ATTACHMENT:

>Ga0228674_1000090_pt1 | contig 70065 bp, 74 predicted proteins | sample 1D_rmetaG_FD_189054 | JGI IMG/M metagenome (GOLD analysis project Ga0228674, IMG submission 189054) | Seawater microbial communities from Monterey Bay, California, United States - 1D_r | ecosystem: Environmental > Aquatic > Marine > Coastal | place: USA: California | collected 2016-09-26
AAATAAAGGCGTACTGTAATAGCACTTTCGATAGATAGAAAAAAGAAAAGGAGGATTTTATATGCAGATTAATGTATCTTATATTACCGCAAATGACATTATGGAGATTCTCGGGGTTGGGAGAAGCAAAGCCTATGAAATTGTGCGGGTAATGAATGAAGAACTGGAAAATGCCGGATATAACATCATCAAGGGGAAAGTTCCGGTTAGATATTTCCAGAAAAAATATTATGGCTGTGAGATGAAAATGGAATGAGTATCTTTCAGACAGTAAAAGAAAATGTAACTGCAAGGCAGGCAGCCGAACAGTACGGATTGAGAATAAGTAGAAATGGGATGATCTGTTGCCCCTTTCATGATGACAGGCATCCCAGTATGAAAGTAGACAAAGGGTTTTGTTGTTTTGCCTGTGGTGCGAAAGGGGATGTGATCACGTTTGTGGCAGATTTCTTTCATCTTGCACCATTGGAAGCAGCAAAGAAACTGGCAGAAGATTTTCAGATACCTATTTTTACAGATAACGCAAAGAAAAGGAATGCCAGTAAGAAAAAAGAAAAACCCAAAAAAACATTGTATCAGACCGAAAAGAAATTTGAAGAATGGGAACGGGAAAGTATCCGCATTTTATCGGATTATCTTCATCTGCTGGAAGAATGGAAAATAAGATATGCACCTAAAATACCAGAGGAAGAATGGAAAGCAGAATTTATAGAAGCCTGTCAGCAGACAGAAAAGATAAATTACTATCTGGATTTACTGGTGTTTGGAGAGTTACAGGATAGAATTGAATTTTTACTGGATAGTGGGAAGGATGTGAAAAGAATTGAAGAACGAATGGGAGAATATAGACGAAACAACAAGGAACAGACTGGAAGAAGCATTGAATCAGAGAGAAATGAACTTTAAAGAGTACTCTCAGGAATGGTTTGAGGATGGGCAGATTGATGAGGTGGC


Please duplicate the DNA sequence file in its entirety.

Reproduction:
>Ga0228674_1000090_pt1 | contig 70065 bp, 74 predicted proteins | sample 1D_rmetaG_FD_189054 | JGI IMG/M metagenome (GOLD analysis project Ga0228674, IMG submission 189054) | Seawater microbial communities from Monterey Bay, California, United States - 1D_r | ecosystem: Environmental > Aquatic > Marine > Coastal | place: USA: California | collected 2016-09-26
AAATAAAGGCGTACTGTAATAGCACTTTCGATAGATAGAAAAAAGAAAAGGAGGATTTTATATGCAGATTAATGTATCTTATATTACCGCAAATGACATTATGGAGATTCTCGGGGTTGGGAGAAGCAAAGCCTATGAAATTGTGCGGGTAATGAATGAAGAACTGGAAAATGCCGGATATAACATCATCAAGGGGAAAGTTCCGGTTAGATATTTCCAGAAAAAATATTATGGCTGTGAGATGAAAATGGAATGAGTATCTTTCAGACAGTAAAAGAAAATGTAACTGCAAGGCAGGCAGCCGAACAGTACGGATTGAGAATAAGTAGAAATGGGATGATCTGTTGCCCCTTTCATGATGACAGGCATCCCAGTATGAAAGTAGACAAAGGGTTTTGTTGTTTTGCCTGTGGTGCGAAAGGGGATGTGATCACGTTTGTGGCAGATTTCTTTCATCTTGCACCATTGGAAGCAGCAAAGAAACTGGCAGAAGATTTTCAGATACCTATTTTTACAGATAACGCAAAGAAAAGGAATGCCAGTAAGAAAAAAGAAAAACCCAAAAAAACATTGTATCAGACCGAAAAGAAATTTGAAGAATGGGAACGGGAAAGTATCCGCATTTTATCGGATTATCTTCATCTGCTGGAAGAATGGAAAATAAGATATGCACCTAAAATACCAGAGGAAGAATGGAAAGCAGAATTTATAGAAGCCTGTCAGCAGACAGAAAAGATAAATTACTATCTGGATTTACTGGTGTTTGGAGAGTTACAGGATAGAATTGAATTTTTACTGGATAGTGGGAAGGATGTGAAAAGAATTGAAGAACGAATGGGAGAATATAGACGAAACAACAAGGAACAGACTGGAAGAAGCATTGAATCAGAGAGAAATGAACTTTAAAGAGTACTCTCAGGAATGGTTTGAGGATGGGCAGATTGATGAGGTGGC